Rufino Tamayo (1899-1991)
- Rufino Tamayo
- Mujer Voluptuosa (Still Life with Anthurium)
- signed and dated O-53 lower right
- oil and sand on masonite
Property from the Los Angeles Count Museum of Art (Gift from the above)
Sale: Sotheby Parke Bernet, Inc., New York, Modern Mexican Paintings, Drawings, Sculpture, and Prints, April 5, 1978, lot 80, illustrated in color
Acquired from the above
Thence by descent
Mexico City, Salón de la Plástica Mexicana INBA, Gran Exposición de Pintura de Rufino Tamayo Laureado en la Bienal São Paulo, January 20-February 1954, no. 12
New York, Knoedler & Co., February 24-March 20, 1954; Beverly Hills, Frank Perls Gallery, May 24-June 26, 1954; Santa Barbara, Santa Barbara Musem of Art, 1954; Tamayo, no. 14
Phoenix, Phoenix Art Museum, Rufino Tamayo, March 1968, no. 58, illustrated
New Orleans, Isaac Delgado Museum of Art, The Art of Ancient and Modern Latin America, September 1968, no. 323
Once removed, the painting was transferred to Mexico to celebrate such distinction with an exhibition at the Salón de la Plástica Mexicana. In the introduction to the exhibition catalog an essay by Octavio Paz reads: "The sun and moon, day and night, mechanical terror and almost animal joy of light, complementary enemy forces and governing the poetic universe of Rufino Tamayo."
Paz's words reveal key insights into a fuller appreciation of this work. Known by two titles: Voluptuous Woman and Still Life with anthurium, the present painting portrays a unique female nude executed in Tamayo's characteristic cube-futurist style of the 1950s. As with other works from this important period, synthetic forms permeated with erotic energy intersect each other to shape the body of a woman. The scene reveals with clear eloquence, the prodigious strength of female erotic instinct, its cosmic palpitations and tremors.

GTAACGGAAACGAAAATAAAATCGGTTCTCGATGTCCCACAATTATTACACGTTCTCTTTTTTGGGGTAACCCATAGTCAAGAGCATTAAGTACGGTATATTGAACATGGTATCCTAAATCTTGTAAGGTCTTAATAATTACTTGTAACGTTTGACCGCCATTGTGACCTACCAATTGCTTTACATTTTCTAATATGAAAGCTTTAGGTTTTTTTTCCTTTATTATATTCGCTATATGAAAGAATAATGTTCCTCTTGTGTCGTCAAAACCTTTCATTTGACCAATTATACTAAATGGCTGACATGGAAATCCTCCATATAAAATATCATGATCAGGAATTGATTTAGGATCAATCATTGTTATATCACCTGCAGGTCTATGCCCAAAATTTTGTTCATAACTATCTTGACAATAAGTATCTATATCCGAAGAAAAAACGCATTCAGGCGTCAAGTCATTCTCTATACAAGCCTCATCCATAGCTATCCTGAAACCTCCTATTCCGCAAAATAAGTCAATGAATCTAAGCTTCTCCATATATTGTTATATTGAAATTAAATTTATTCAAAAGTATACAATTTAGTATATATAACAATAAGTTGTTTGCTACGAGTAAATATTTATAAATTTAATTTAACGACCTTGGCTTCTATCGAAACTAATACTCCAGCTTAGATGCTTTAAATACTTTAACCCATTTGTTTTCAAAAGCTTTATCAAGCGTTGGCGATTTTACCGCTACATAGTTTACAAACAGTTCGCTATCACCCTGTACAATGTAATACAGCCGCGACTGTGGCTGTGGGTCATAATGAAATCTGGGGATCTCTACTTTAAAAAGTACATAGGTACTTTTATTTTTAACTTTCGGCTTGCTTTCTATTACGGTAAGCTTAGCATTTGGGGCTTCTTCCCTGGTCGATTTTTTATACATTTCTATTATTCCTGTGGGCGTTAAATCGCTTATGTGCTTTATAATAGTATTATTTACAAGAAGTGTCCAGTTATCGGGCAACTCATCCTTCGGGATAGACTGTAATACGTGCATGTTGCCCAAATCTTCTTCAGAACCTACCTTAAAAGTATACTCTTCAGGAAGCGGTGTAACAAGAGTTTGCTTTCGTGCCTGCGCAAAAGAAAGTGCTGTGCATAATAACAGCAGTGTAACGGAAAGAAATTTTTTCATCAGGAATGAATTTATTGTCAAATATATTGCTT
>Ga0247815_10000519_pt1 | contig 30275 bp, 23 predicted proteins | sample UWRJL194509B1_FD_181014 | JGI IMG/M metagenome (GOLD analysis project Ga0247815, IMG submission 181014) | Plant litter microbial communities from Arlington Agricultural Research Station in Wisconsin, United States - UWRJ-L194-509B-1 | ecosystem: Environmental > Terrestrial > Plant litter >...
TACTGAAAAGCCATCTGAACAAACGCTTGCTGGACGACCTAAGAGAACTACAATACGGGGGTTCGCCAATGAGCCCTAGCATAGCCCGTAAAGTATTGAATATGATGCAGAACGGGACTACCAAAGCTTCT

In this daring and poetic image, the protagonist is possessed by the sun. As in classical mythology where Zeus possesses Danae through a shower of gold, here too the rays of the sun penetrate the body of this modern Venus, causing sensations that result in convulsive movements translated by Tamayo into plastic forms. Female ecstasy is equally expressed through powerful lines further complicating the body of the woman. As with the other classic genres of painting, Tamayo modernized the canonical female nude, unusually transforming its shape into a complex set of shimmering forms that endowed it with a sculptural appearance.
Executed with new materials such as fast drying latex paint and synthetic supports such as masonite, Tamayo's artistry underscores his technical experimentation. Likewise, his abstraction of the human body, especially the female, seems to bestow upon it a new function: to communicate corporeal forces that are essential to female nature.
Juan Carlos Pereda